I try not to talk too much about my son here. Not because I don’t love him to pieces, but because I’m afraid it might become annoying to those of you without children. I’m not really a “mommy blogger” anyway. I just like to talk about things I like, and that includes my kid. So from now on there will probably be more posts about the bean. He is becoming increasingly independent, and as such, increasingly hilarious and at times trying. I hope that sharing little bites of our life together will give some of you a chuckle. And I hope that some of you will relate to this adventure we call parenting.
The bean has been learning to take care of things. As he approaches his second birthday he has become fond of being a “parent” to his toys. He has a set of little cloth dolls my mom bought for him when I was still pregnant. There’s Ez Jr. who has brown hair and blue eyes, just like the bean. There’s also a little twin boy and girl that he has named Tiggin and Andry. Where he came up with those names I will never know. He has been carrying Tiggin around for the last few weeks as he plays, including him in most of his daily activities. One afternoon he put him down for a nap. We have a sort of ritual that we do each bedtime with Ezra. He gets a hug, and a kiss, and a mugga (our term for Eskimo kisses). When he put Tiggin down for his nap he gave him a hug, a kiss, and a mugga. He also said,”Nap, Nap.” , and covered him with a corner of his blanket. It was adorable, and made me feel like we must be doing something right for him to be so loving toward his little guy.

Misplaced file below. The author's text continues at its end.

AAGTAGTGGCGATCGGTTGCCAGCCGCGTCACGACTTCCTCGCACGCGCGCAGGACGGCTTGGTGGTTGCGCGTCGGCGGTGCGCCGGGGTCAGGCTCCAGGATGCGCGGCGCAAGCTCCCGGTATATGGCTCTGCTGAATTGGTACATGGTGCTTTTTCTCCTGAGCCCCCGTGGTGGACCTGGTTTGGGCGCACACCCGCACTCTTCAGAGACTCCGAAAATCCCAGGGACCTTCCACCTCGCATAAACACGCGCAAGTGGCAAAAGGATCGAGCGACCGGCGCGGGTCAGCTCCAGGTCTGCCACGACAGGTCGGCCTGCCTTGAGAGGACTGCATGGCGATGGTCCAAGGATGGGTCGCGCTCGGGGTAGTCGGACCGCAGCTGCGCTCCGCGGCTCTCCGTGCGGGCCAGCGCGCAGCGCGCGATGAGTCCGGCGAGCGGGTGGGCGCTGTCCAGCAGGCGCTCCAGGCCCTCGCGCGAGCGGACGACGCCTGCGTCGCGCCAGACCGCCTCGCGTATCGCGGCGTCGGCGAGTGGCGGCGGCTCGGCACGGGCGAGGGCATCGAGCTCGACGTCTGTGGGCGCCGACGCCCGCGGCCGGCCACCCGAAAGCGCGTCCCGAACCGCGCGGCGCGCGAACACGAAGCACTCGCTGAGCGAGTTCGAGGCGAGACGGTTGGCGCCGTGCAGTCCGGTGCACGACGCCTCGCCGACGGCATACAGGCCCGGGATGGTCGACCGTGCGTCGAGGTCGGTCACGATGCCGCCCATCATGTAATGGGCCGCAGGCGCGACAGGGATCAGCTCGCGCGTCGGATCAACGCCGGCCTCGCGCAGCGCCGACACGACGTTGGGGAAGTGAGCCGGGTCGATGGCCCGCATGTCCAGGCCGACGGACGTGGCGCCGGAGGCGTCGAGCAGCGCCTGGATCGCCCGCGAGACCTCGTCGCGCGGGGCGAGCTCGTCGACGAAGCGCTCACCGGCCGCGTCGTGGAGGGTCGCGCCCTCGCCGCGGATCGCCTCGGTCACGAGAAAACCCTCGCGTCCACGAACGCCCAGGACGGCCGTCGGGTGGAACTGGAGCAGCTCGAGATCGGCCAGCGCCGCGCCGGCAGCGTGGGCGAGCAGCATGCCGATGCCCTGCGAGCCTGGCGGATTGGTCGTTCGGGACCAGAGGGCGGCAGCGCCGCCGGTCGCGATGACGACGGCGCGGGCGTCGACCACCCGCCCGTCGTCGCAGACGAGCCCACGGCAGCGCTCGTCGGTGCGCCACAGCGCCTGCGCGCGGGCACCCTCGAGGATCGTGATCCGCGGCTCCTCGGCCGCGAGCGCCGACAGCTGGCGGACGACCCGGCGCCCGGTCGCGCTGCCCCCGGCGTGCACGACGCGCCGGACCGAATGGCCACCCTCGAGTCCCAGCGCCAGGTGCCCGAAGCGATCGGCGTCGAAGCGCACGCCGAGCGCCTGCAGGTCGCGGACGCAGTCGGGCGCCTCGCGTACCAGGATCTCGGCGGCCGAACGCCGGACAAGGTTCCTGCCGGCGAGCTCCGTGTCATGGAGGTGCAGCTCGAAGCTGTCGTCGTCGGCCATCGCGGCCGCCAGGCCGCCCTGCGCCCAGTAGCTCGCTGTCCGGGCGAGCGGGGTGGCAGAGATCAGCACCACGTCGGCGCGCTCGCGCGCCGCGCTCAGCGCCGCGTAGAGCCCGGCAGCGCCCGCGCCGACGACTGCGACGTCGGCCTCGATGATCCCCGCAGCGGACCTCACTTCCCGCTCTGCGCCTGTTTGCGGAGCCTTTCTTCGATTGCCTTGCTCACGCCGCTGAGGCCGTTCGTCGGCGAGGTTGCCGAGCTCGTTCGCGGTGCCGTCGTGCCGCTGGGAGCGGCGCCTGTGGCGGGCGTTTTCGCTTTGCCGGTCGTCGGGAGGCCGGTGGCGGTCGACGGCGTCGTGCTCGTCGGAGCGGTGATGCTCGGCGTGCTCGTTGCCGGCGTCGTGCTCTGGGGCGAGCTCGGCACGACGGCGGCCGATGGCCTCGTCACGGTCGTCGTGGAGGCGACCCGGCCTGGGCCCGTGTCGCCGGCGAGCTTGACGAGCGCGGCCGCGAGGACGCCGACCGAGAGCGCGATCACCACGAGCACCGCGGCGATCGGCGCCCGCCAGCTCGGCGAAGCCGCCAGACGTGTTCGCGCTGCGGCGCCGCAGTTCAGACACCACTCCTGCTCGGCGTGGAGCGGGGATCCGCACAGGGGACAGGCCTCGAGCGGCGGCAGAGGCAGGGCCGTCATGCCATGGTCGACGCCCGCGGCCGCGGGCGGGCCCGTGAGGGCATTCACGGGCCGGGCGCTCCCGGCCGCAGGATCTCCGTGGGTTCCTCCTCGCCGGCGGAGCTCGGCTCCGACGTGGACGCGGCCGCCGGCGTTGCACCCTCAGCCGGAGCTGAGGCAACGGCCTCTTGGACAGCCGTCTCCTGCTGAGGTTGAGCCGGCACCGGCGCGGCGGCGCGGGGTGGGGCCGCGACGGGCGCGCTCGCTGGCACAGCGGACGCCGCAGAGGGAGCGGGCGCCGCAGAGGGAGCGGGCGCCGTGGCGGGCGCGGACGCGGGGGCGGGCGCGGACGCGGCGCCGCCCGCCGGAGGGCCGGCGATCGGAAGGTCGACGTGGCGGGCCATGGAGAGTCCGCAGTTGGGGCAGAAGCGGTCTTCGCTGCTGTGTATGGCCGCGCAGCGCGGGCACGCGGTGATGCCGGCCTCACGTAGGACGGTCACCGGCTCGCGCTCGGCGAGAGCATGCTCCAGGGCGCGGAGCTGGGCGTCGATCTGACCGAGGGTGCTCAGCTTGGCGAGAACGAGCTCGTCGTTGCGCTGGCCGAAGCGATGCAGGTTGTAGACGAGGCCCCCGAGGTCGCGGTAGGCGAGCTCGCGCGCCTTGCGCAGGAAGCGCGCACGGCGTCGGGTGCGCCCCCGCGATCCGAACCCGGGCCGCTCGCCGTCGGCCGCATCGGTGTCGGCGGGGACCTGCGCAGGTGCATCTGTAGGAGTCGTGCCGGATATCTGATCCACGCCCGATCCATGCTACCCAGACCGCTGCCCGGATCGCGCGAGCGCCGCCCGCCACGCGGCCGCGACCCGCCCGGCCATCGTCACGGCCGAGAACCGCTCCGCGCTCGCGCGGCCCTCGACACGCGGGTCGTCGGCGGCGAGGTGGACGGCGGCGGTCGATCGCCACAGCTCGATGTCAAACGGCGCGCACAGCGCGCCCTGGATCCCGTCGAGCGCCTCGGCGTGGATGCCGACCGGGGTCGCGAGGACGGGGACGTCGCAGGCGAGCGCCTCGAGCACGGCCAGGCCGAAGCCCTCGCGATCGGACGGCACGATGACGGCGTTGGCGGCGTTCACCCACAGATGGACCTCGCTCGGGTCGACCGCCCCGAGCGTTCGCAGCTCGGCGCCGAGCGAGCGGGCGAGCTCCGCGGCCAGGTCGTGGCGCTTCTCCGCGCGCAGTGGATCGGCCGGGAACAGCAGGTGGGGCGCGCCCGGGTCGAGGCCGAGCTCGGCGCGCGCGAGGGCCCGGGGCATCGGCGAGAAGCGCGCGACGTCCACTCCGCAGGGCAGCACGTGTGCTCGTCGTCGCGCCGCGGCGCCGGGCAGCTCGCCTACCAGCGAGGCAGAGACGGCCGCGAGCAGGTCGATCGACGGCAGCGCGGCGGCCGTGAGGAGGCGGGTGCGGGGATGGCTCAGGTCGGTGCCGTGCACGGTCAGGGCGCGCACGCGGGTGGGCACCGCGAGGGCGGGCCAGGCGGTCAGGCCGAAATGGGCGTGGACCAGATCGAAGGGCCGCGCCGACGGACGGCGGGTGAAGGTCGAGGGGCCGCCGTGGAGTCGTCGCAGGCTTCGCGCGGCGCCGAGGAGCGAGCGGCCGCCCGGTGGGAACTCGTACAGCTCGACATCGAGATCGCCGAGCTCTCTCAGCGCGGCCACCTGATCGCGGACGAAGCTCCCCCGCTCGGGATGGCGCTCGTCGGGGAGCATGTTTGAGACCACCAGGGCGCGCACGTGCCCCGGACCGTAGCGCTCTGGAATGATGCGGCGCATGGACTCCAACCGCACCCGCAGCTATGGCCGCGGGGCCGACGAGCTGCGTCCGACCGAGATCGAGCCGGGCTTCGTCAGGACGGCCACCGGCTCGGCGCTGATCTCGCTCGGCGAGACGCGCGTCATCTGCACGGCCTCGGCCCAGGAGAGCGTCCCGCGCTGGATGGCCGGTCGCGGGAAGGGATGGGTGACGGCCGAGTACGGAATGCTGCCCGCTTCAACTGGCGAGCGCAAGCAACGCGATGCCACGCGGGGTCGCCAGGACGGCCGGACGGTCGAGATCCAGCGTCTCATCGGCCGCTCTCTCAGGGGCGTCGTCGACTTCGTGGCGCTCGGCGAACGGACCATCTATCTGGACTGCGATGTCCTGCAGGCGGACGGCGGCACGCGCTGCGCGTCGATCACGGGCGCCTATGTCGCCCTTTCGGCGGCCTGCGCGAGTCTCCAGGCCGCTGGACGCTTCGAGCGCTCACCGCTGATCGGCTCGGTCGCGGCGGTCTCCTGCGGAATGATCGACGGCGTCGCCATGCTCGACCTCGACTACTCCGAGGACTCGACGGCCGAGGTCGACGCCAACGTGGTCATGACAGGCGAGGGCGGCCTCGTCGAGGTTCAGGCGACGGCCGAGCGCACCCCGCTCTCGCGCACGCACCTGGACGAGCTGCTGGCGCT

Well today he turned the tables. He was walking around, with Tiggin in hand, when he started ranting at him. He didn’t yell, but he affected a very stern tone to his voice. He was telling him all the things he’s not allowed to do. These ranged from no cookies, no pizza, to no boxes and no juice. Then he raised his index finger and shook it at the doll while saying, “Sit down.” When he realized I was watching him, he pointed his finger at me and repeated the phrase, then giggled.
I suppose I could feel badly about this. I mean who wants to think that their child only thinks of them as a disciplinarian? I could get all neurotic about it. I knew I would have to deal with my child mocking me at some point, but before his second birthday? But I choose not to feel that way about this situation. The overall gist of things is that he’s learning. He’s listening to us, and he knows what we expect. He may not like all of the no’s, but he’s learning his boundaries. He’s even passing them on in his own little way.
As much as I don’t want to feel like the bad guy in this relationship with my little man, I’m glad to know that he can take me seriously. I also know that his rant represents a very small portion of what makes up his life. I know I don’t scream at him, or make him cry unnecessarily. I don’t bruise his spirit. I only challenge his will. And really, that’s my job. Someday it’s going to be his job too. And from what I’ve seen, he’s going to be amazing when the time comes.